Western Cape Liquor Act finalised

Monday, 20 December, 2010
Danie Cronjé, Cluver Markotter
The Western Cape Parliament approved the Western Cape Liquor Amendment Act during its sitting on Tuesday.
The Amendments Act amends the Western Cape Liquor Act which had been approved earlier but, with the exception of a few provisions dealing with contraventions and penalties, had not been put into operation.

Some of the amendments affect role players in the wine industry.

Applications for temporary liquor licences including for the sale of bottled wine during wine festivals will be dealt with by the Chairman of the Board and not the Liquor Board itself.

This should speed up and simplify such applications.

The definition of the wine to sold in retail stores has been amended to exclude fortified wines such as port and sherry. Only natural wine with a maximum alcohol content of 16.5% may be sold.

The provision which allows wine estates and supermarkets to apply for an extension of the default trading hours from 18h00 to 20h00 in areas where municipalities have not determine trading days and trading hours has been reinserted.

According to Danie Cronjé, the Director of Liquor Law at Cluver Markotter Incorporated this may convince some municipalities allow longer trading hours than the 9h00 to 18h00 which City of Cape Town Municipality has determined for off-consumption liquor sales in its area.

Although the Act still contains a provision which limits of the quantity of liquor which may be sold to a member of the public in one day and which may be possessed by a member of the public at any time (currently 30 litres in terms of the draft Regulations published for public comment) provision has been made for the Minister to determine that a person / group of persons are exempt from this requirement.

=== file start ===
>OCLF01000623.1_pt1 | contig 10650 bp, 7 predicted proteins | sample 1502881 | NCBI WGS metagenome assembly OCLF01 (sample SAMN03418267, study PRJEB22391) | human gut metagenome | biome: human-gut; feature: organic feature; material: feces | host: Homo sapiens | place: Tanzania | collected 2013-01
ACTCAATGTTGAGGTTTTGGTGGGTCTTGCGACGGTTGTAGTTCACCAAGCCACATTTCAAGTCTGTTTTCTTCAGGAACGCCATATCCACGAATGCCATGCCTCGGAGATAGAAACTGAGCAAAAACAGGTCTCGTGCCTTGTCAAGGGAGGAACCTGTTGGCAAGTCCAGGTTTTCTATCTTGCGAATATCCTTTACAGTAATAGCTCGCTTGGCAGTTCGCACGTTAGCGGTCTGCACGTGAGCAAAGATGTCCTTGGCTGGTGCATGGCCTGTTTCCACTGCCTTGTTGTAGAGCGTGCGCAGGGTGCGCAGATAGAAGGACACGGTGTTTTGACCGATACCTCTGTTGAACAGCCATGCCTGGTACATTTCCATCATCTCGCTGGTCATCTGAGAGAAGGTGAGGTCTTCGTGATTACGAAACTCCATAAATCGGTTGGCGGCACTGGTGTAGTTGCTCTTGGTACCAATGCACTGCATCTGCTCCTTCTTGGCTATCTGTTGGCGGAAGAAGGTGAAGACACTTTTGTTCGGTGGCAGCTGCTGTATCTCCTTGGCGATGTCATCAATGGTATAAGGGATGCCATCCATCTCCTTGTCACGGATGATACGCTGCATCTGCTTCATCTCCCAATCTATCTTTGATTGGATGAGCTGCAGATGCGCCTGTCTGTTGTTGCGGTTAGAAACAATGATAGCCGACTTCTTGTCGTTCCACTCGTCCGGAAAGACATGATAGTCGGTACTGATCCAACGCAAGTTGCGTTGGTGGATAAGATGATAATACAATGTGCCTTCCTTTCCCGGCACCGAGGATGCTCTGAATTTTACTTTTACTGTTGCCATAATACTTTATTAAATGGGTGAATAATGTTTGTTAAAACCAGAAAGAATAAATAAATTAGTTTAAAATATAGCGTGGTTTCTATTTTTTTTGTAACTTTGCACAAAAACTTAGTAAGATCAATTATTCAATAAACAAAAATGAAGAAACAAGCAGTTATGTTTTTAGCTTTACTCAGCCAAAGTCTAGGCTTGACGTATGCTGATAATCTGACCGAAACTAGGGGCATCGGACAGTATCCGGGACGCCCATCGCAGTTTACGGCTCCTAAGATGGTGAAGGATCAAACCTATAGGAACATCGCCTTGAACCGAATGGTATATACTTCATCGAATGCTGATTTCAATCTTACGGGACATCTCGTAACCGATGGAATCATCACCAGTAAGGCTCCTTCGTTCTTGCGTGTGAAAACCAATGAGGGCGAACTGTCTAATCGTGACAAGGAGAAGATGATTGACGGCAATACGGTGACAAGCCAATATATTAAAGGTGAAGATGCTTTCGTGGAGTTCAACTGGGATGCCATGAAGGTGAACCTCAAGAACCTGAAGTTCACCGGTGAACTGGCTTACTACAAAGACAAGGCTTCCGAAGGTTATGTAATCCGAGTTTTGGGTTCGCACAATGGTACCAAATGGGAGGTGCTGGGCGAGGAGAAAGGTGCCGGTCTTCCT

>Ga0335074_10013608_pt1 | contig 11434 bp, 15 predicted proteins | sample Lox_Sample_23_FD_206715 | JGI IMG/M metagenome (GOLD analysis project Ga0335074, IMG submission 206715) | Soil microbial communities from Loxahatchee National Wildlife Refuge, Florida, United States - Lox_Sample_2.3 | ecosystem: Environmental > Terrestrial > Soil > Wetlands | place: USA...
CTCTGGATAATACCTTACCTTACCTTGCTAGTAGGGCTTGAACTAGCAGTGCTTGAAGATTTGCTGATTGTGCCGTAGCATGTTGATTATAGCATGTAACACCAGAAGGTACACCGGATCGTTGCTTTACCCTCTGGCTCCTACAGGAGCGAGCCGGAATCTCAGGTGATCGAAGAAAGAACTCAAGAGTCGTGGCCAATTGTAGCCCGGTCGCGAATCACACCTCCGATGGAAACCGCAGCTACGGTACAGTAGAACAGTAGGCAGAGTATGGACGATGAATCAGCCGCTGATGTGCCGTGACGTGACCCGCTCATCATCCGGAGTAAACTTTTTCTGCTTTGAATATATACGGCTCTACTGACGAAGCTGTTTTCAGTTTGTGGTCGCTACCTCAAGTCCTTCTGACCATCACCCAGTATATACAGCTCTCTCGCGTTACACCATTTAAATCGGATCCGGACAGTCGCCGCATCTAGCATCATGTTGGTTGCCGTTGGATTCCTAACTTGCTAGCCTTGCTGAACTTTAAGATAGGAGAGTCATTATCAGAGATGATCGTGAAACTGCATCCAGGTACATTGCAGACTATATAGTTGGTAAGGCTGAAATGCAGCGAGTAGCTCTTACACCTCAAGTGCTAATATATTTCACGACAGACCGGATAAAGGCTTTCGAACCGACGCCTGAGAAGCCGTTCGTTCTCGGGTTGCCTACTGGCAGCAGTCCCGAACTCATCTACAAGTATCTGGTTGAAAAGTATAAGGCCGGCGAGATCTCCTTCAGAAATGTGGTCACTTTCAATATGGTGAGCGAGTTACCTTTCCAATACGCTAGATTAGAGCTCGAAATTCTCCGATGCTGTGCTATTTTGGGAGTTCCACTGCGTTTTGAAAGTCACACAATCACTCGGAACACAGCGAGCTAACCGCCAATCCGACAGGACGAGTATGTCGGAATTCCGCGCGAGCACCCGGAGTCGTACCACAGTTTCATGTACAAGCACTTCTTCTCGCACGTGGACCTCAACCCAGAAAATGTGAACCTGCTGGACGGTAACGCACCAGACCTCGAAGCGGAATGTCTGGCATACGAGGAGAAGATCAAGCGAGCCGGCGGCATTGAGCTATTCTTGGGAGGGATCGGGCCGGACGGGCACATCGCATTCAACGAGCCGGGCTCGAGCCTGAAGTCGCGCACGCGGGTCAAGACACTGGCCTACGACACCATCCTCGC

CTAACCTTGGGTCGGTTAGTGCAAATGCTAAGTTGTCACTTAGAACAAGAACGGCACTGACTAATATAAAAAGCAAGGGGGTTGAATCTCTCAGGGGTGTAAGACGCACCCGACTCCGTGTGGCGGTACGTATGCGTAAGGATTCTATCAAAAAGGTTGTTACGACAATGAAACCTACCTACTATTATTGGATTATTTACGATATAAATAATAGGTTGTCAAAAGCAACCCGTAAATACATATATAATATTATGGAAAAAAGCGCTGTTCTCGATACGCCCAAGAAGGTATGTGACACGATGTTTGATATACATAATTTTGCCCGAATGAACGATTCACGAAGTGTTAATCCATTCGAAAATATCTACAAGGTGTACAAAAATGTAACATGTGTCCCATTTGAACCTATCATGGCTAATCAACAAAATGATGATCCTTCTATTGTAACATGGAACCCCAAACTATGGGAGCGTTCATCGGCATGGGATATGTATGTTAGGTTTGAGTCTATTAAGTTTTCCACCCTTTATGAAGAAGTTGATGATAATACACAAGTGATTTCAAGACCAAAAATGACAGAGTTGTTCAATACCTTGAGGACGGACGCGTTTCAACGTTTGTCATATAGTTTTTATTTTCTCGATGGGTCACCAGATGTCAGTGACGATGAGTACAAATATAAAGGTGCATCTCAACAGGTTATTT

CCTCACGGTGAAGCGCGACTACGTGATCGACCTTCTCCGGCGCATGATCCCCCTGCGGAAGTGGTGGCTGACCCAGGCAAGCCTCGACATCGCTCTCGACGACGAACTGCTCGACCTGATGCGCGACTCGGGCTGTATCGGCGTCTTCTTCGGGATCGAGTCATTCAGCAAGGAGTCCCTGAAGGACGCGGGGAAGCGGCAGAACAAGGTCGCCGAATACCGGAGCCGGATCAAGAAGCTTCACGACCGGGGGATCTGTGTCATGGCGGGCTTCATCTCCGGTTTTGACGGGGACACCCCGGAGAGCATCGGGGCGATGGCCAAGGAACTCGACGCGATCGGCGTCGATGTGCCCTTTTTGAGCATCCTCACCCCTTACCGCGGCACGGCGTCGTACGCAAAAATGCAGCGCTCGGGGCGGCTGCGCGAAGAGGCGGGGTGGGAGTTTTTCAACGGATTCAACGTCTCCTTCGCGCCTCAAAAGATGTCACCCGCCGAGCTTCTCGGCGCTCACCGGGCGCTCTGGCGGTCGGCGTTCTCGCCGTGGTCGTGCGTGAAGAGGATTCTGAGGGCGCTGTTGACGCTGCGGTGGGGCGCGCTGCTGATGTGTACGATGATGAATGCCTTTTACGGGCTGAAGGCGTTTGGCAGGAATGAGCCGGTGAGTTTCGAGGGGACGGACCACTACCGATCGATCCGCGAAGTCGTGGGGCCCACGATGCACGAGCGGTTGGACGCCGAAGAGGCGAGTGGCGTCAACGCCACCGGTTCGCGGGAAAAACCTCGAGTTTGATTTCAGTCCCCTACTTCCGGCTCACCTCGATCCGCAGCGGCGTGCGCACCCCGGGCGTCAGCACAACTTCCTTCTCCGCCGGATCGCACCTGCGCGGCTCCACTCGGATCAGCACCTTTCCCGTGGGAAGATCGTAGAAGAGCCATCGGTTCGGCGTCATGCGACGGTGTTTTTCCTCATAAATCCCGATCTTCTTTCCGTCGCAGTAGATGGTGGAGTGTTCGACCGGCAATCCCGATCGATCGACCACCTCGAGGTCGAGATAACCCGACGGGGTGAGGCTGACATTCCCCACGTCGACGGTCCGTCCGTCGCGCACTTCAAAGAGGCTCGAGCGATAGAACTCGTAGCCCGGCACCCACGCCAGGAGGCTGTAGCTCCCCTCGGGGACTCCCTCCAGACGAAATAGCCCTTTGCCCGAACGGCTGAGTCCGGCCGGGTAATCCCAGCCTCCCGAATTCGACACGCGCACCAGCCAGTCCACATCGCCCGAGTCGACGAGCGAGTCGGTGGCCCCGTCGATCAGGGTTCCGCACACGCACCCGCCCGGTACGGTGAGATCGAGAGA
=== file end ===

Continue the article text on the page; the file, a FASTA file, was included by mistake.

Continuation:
Small scale wine makers who make wine only for own consumption will be automatically exempted from having to apply for a liquor licence and would not longer have to apply for such an exemption.

Wine producers which make wine in the cellars of other producers would no longer have to apply for permission to do so. The cellar providing the cellar space would only have to notify the Liquor Board of the arrangement.

A provision in the Act which to date has made it very difficult to obtain licences for a wine tasting area located next to or linked to a restaurant or a function venue has been removed.

According to Cronje it may still take some time before the Act is fully operational. The Minister has confirmed that only certain sections of the Act will be put into operation in order to provide for the appointment of staff members and the setup of structures required to implement the Act.

Cronjé warns however that time is running out for role players in the industry to get their house in order before the more complicated and expensive procedures of the new Act will be applicable to applications for new liquor licences or changes to existing licences.